Sensing Nature has gathered a rich array of information about the diverse ways in which people interact with nature.
In mid-November last year, Sensing Nature organised a two-day “Nature Sense” workshop. Focusing on the types of nature settings that are managed by organisations like the RSPB and the WWT, the overall aim of the workshop was to explore how we can promote and enable more inclusive multisensory nature experiences amongst people living with sight impairment.
Following on from our earlier news piece about the event, we wanted to share the experiences of one of our Nature Sense workshop participants, Richard Groves. Richard has been inspired by the workshop to visit nature reserves that are managed by the RSPB and WWT to explore what they could offer to him, as a keen walker in his 70s, physically fit and registered blind.
Richard’s first visit was to RSPB Titchwell in Norfolk just before Christmas. His account of the visit, extracts of which are shared below, demonstrates the importance of both an open mind and a willing, knowledgeable volunteer guide in facilitating what Richard describes as a figuratively “eye-opening” experience.
So, in Richard’s words…
"Following on from the ‘Sensing Nature’ workshop in Slimbridge in November, I visited RSPB Titchwell whilst on holiday in North Norfolk. This trip was to fill a gap in my knowledge having passed the reserve on many occasions as a walker, not thinking that there would have been anything of interest there for me. My eyes have now been figuratively opened. Titchwell reserve has a tremendous amount to offer for visually impaired people (VIPs), at very little if any extra cost to the RSPB.
Ray Kimber a volunteer at the reserve of some 50 years escorted me throughout my time at Titchwell. Ray is a very knowledgeable, patient and personable guide. In order to push myself I made the 20 mile journey on my own using the local ‘Coasthopper’ bus and was met at the bus stop by Ray where my adventure began. Ray had never guided a VIP before but it only took me some 15 seconds to teach him the basics and within half a minute both he and I were at our ease and never gave another thought to the matter.
To describe all that we did would go well beyond these observations. However, a few examples will help flesh out some of what turned out to be more than four hours of non-stop walking, talking and learning on my side. Time flew by. Initially Ray described the extent and general layout of the reserve. We walked through woodlands, by salt and freshwater marshes, alongside the sea wall and finally onto the beach. It was a bitterly cold day, -3C, with a wind that Ray eloquently described as having last touched land in Siberia where many of the birds currently in Titchwell had spent their summer.
Ray kept up a fascinating commentary about the various nature encounters that we came across: the sounds of the Greylag geese, the half pipe of a Curlew, the wind through the trees and the honking of different geese as they flew overhead. Hardly a moment went by without Ray drawing my attention to some aspect of Titchwell: touching rough and smooth bark, feeling moss on a branch and ivy twisting up towards lichen, all on the same tree. Elsewhere I felt where both bees and wasps had chewed their way to build nests in knot holes, identified mussel and oyster shells and can boast that I can now tell reeds from sedges, purely by touch.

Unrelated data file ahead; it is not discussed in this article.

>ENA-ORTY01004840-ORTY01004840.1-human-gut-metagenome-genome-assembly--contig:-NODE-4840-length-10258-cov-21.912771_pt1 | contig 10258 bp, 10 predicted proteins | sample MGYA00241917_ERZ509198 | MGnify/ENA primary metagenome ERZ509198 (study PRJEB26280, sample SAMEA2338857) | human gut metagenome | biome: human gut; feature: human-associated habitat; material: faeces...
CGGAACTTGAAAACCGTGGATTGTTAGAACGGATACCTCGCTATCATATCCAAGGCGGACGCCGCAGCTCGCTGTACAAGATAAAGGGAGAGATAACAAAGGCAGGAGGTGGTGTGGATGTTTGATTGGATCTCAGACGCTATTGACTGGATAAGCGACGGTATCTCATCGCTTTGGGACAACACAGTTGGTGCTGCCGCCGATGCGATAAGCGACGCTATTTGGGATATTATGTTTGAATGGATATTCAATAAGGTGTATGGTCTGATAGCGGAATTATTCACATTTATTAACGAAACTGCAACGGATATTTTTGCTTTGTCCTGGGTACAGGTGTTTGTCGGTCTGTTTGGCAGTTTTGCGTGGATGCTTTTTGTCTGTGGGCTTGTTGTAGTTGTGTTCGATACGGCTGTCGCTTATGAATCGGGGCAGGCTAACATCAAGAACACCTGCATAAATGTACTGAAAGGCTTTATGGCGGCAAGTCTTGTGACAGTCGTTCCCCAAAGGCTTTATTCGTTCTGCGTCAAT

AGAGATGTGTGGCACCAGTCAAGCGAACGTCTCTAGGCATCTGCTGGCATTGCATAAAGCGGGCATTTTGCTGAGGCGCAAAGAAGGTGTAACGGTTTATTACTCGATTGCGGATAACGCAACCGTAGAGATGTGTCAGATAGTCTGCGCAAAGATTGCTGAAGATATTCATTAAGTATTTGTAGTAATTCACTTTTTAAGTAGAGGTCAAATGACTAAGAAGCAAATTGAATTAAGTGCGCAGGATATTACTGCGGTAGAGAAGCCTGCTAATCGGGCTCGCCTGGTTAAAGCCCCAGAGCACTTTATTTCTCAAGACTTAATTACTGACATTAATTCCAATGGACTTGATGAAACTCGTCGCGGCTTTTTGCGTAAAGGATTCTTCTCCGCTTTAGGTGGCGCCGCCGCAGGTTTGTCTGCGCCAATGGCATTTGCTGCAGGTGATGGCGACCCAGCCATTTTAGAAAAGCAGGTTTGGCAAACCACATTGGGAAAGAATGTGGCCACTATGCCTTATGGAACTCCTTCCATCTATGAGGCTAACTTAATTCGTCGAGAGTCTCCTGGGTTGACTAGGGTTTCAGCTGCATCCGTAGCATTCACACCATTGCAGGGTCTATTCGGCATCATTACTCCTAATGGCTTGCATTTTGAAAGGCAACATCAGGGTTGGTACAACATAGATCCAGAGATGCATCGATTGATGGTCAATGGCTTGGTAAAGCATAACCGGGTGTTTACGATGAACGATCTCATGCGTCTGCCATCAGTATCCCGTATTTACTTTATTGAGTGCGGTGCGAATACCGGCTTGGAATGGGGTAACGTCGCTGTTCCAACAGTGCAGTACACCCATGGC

Of all, I found our exchanges in a bird hide the most exciting. At first I could not see anything. I do have a tiny pin hole of sight in one eye but it takes me a considerable time to locate and see any object. Under Ray’s guidance I gradually made out the effect of light on the rippling water. Then the banks of the freshwater lagoon appeared. Slowly I built up a composite picture of the marsh, allowing me to understand the full extent of what was before me. Ray asked if I could see anything in the water. Far off I noticed a line of white dots. Ray told of the number and habits of Black Headed Gulls there. I surprised Ray by asking about a slightly dispersed group of larger birds close by. Again Ray was delighted to tell me about Brent geese. We both felt a thrill of achievement when Ray got me to note a group of Avocets, the RSPB signature bird; a slow but satisfying collaboration that gave us both a sense of achievement.
Other notable birds were Shovellers’ with their Donald Duck beaks dipping for food; a Black Tailed Godwit using its long bill to sift for small creatures in the marsh. Then the typical but comic steps of a Plover, three steps forward stop and listen, three more steps and listen, then a sudden peck to find a tasty morsel in the mud.
In all we must have walked two or three miles although there are many shorter walks laid out. Final chats with Ray, Corrie and other Titchwell staff gave me a much broader understanding of all that the reserve has to offer. In reality I think that what the centre has presently is eminently suitable for VIPs without adaptation. The reserve has some 70 volunteers, many of whom would undoubtedly make ideal VIP guides with a little instruction. For me this is the key ingredient to a successful visit.
For VIPs, interaction with others is a most important aspect of life. We are often lost in the margins of society. My final thanks therefore goes to all the staff of Titchwell and especially to Ray Kimber who broadened my horizons and gave me warm memories that I will cherish."